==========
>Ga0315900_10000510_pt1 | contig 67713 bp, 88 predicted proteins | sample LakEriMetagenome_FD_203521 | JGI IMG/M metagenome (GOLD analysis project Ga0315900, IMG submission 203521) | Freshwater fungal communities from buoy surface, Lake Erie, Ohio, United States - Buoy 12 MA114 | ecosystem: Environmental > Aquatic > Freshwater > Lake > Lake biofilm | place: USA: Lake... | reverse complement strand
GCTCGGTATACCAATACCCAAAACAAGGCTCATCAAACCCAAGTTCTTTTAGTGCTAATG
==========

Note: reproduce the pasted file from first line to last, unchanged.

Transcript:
>Ga0315900_10000510_pt1 | contig 67713 bp, 88 predicted proteins | sample LakEriMetagenome_FD_203521 | JGI IMG/M metagenome (GOLD analysis project Ga0315900, IMG submission 203521) | Freshwater fungal communities from buoy surface, Lake Erie, Ohio, United States - Buoy 12 MA114 | ecosystem: Environmental > Aquatic > Freshwater > Lake > Lake biofilm | place: USA: Lake... | reverse complement strand
GCTCGGTATACCAATACCCAAAACAAGGCTCATCAAACCCAAGTTCTTTTAGTGCTAATG